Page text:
'Love Letters' Cut Short on Broadway

Courtesy of Polk PR
Mia Farrow and Brian Dennehy in 'Love Letters'

The two-character play with a rotating star cast had been scheduled to run through Feb. 15 but will now close Sunday

Love Letters won’t be here for Valentine’s Day.

The Broadway revival of A.R. Gurney's epistolary two-hander about the 50-year romantic friendship between a pair of New England blue bloods who connect only fleetingly despite their mutual passion has posted an abrupt closing notice for Dec. 14.

Directed by Gregory Mosher, the production features a rotating cast of name stars and had been scheduled to run at the Brooks Atkinson Theatre through Feb. 15.

Read more 'Love Letters': Theater Review

Mia Farrow and Brian Dennehy opened in the show on Sept. 18 to strong reviews. Carol Burnett stepped in opposite Dennehy on Oct. 11, with current stars Alan Alda and Candice Bergen taking over the roles on Nov. 9.

Stacy Keach and Diana Rigg had been scheduled to perform next, though that duo's start date was pushed back, presumably due to slow sales, while Angelica Huston and Martin Sheen were announced to follow in January. But producers have opted instead to pull the plug, an unusual move in the run-up to the holidays, which is Broadway's busiest sales period.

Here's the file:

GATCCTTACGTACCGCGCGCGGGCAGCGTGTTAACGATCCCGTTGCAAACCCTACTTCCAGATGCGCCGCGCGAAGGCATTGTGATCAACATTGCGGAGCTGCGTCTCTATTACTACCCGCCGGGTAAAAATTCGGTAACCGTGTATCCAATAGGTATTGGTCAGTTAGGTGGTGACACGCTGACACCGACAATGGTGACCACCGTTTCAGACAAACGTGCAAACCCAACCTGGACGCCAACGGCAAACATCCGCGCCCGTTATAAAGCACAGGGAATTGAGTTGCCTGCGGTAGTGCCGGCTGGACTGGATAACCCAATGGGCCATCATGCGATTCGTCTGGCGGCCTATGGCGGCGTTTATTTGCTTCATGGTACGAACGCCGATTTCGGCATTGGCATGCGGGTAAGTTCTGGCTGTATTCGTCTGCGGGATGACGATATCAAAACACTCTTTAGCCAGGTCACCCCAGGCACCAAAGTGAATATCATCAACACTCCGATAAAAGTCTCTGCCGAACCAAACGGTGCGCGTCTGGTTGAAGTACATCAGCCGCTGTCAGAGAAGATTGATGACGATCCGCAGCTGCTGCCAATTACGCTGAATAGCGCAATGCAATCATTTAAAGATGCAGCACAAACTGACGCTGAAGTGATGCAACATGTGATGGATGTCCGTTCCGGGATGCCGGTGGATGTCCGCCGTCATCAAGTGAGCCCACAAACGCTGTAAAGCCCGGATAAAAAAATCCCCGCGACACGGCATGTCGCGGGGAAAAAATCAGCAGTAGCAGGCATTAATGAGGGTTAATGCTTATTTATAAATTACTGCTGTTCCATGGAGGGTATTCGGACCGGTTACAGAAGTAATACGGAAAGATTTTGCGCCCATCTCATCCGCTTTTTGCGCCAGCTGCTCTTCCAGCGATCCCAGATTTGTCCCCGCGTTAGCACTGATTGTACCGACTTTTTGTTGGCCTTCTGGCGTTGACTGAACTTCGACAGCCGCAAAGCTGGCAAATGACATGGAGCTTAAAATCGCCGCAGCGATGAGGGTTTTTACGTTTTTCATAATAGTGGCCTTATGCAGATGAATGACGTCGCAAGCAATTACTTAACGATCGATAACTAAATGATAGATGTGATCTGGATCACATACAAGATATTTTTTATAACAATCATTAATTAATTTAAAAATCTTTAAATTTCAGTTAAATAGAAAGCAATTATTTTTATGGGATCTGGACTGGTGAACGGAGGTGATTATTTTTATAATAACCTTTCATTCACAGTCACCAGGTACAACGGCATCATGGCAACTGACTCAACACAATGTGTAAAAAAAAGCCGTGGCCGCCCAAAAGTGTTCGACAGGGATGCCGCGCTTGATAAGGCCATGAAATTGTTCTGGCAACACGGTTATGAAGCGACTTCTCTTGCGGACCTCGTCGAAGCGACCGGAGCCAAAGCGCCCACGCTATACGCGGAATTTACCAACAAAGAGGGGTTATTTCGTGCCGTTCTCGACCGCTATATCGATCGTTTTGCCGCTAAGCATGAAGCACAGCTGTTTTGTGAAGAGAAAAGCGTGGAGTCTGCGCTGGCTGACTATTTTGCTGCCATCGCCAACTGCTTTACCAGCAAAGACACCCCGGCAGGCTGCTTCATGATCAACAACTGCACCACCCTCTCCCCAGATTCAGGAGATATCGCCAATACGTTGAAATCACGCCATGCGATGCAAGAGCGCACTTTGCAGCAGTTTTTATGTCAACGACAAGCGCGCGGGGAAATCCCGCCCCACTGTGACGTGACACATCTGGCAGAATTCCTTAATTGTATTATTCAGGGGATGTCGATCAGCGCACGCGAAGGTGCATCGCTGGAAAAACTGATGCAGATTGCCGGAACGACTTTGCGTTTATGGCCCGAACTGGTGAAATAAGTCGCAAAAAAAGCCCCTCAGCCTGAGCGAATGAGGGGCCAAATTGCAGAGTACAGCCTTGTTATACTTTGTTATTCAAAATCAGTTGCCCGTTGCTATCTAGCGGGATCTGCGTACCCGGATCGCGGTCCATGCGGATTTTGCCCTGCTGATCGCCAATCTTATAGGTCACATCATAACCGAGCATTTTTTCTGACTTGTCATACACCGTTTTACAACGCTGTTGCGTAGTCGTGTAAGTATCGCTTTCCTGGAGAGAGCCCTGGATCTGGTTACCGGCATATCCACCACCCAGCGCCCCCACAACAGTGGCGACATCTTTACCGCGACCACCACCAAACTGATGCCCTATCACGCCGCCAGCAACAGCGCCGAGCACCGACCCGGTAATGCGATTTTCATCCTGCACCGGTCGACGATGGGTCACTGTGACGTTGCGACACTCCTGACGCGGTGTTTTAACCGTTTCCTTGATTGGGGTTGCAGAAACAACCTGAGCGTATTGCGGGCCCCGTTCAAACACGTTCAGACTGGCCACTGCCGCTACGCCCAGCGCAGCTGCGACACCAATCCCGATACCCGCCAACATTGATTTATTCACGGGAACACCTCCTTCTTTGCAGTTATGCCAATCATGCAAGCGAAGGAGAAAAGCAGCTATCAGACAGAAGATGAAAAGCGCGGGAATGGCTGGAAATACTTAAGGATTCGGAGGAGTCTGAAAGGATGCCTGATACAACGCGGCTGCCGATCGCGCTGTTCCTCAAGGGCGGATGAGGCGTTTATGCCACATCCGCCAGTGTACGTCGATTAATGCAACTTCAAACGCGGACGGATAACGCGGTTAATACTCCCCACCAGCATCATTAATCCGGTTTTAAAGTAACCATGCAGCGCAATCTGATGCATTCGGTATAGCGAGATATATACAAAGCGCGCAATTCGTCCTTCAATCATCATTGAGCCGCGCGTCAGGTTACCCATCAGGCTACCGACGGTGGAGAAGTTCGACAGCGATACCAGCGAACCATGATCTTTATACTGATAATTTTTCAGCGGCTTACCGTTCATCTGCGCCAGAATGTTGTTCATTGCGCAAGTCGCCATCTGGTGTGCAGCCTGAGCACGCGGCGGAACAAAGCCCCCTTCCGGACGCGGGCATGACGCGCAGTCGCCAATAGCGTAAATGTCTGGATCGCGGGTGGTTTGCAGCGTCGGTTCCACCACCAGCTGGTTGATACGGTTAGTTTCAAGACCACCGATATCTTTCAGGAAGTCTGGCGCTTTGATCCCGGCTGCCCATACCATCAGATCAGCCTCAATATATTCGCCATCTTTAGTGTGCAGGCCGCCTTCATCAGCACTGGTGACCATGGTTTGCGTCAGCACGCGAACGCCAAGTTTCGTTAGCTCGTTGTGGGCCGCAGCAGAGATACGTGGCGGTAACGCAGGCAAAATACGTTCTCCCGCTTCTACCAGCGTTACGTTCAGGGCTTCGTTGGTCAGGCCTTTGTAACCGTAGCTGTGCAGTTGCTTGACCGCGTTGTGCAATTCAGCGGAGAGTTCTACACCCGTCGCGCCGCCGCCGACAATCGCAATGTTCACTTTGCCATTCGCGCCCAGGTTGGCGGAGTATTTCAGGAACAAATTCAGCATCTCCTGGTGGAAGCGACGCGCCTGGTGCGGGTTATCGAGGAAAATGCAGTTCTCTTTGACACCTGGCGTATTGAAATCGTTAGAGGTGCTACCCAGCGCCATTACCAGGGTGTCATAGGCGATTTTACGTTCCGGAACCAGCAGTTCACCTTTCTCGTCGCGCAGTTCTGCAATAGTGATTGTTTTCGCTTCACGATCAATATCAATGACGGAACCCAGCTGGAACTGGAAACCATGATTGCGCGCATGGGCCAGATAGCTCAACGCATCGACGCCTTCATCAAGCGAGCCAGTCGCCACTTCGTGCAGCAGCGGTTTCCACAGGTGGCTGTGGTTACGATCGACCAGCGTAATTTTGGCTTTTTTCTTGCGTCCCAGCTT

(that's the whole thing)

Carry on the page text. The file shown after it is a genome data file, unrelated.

The play had its strongest weeks at the box office with Alda and Bergen. However, the stripped-down concept, with the two actors sitting at a table reading their characters' correspondence throughout, was evidently a tough sell at Broadway prices. Total box office through Dec. 7 is just $3.8 million.

Read more Carol Burnett, Candice Bergen, Angelica Huston Set for 'Love Letters'

Lead producers on Love Letters are Nelle Nugent, Barbara Broccoli and Frederick Zollo.

The fall season on Broadway has yielded no shortage of strong-selling non-musicals, led by the comedy It's Only a Play, headlined by Nathan Lane and Matthew Broderick. Star-driven plays including The River with Hugh Jackman, The Elephant Man with Bradley Cooper and A Delicate Balance with Glenn Close, along with the critically lauded Brit import The Curious Incident of the Dog in the Night-Time, have made this season a highly competitive one for playgoers' attention.

Love Letters will have played six previews and 95 regular performances when it closes. Producers have announced a national tour of the play to launch in fall 2015, with cities, dates and stars to be announced.

comments powered by Disqus